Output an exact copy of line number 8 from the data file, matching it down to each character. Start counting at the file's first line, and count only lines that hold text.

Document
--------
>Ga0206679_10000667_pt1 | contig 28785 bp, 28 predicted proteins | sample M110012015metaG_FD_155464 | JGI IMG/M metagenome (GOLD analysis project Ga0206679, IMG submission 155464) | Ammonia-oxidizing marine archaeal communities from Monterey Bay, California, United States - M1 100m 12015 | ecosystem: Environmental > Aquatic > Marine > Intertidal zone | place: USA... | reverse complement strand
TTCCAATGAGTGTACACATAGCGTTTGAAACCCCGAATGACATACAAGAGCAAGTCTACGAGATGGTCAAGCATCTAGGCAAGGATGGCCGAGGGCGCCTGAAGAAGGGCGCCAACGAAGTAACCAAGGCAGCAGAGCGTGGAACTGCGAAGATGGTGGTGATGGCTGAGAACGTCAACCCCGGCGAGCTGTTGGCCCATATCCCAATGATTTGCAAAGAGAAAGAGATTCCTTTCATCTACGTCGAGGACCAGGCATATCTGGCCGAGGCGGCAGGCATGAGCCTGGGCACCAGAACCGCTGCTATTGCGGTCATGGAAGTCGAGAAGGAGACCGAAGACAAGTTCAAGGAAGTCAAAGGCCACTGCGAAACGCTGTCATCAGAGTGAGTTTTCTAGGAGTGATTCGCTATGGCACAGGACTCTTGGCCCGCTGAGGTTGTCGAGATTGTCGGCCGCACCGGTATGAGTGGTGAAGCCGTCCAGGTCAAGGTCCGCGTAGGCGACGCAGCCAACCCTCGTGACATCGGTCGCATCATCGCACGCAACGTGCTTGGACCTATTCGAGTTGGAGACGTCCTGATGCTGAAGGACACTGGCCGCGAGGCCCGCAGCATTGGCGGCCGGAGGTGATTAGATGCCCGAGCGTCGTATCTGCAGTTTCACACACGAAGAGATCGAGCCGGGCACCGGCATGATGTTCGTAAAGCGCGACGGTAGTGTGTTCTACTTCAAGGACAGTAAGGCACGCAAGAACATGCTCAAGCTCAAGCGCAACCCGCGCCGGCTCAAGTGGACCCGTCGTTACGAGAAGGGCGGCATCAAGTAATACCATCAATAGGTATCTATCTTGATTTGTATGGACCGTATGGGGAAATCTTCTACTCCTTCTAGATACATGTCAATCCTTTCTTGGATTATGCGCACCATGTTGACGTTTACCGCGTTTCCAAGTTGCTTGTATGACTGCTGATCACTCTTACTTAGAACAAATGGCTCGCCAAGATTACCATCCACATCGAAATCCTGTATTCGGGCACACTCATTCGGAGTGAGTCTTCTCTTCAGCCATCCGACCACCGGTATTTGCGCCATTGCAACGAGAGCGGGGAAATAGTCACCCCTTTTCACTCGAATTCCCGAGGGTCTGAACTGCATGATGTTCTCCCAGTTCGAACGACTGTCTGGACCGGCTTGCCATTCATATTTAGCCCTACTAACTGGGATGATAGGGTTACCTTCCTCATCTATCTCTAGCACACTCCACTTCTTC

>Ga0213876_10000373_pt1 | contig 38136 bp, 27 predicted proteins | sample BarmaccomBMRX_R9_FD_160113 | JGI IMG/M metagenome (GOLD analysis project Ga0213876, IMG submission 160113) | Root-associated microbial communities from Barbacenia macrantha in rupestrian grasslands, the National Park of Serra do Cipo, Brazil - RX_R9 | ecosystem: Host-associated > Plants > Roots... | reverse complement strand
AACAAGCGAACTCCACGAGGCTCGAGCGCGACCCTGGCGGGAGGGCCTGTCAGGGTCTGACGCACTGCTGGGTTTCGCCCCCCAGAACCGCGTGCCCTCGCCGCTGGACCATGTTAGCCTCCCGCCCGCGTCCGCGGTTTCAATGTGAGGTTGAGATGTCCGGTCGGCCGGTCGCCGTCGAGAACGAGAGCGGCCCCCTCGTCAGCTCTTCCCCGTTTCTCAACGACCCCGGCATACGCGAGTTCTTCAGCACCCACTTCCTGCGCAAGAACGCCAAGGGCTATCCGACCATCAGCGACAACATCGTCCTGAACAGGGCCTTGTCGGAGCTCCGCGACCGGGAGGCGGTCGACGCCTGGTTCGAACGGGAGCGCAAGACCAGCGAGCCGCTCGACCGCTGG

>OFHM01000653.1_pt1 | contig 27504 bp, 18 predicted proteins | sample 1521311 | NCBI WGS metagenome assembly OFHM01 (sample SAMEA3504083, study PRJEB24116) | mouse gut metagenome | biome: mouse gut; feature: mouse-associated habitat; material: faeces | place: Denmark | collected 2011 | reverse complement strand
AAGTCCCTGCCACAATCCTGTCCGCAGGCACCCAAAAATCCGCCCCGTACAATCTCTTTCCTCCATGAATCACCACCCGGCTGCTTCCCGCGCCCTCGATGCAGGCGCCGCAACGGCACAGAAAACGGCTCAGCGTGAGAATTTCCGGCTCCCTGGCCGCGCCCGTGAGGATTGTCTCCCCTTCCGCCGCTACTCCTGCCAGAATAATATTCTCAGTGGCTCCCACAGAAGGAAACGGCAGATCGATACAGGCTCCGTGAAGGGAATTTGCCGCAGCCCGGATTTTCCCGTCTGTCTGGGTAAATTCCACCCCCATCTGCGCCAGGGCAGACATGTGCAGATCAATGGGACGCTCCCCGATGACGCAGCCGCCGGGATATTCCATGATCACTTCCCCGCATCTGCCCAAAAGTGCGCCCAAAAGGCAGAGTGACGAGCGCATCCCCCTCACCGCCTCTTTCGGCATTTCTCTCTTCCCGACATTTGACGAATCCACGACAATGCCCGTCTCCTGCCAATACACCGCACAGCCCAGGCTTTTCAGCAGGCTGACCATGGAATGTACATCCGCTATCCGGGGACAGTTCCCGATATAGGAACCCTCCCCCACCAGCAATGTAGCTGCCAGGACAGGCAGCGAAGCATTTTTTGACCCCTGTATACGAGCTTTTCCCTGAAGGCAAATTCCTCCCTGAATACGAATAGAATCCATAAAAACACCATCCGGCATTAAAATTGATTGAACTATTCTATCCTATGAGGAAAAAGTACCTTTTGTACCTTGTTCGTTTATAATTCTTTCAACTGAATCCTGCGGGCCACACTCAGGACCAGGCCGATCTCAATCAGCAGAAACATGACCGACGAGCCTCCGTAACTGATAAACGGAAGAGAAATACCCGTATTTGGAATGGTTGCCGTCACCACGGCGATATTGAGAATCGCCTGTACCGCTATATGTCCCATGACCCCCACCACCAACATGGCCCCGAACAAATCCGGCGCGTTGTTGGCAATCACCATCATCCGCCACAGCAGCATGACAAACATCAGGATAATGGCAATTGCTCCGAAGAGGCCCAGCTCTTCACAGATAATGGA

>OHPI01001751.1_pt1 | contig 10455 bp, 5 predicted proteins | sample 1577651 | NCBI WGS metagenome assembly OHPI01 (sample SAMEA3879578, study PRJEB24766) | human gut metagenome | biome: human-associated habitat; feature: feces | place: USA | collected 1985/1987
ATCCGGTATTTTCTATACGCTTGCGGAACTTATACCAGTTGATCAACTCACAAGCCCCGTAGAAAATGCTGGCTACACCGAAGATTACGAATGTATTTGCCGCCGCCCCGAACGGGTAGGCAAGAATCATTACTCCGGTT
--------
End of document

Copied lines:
ATCCGGTATTTTCTATACGCTTGCGGAACTTATACCAGTTGATCAACTCACAAGCCCCGTAGAAAATGCTGGCTACACCGAAGATTACGAATGTATTTGCCGCCGCCCCGAACGGGTAGGCAAGAATCATTACTCCGGTT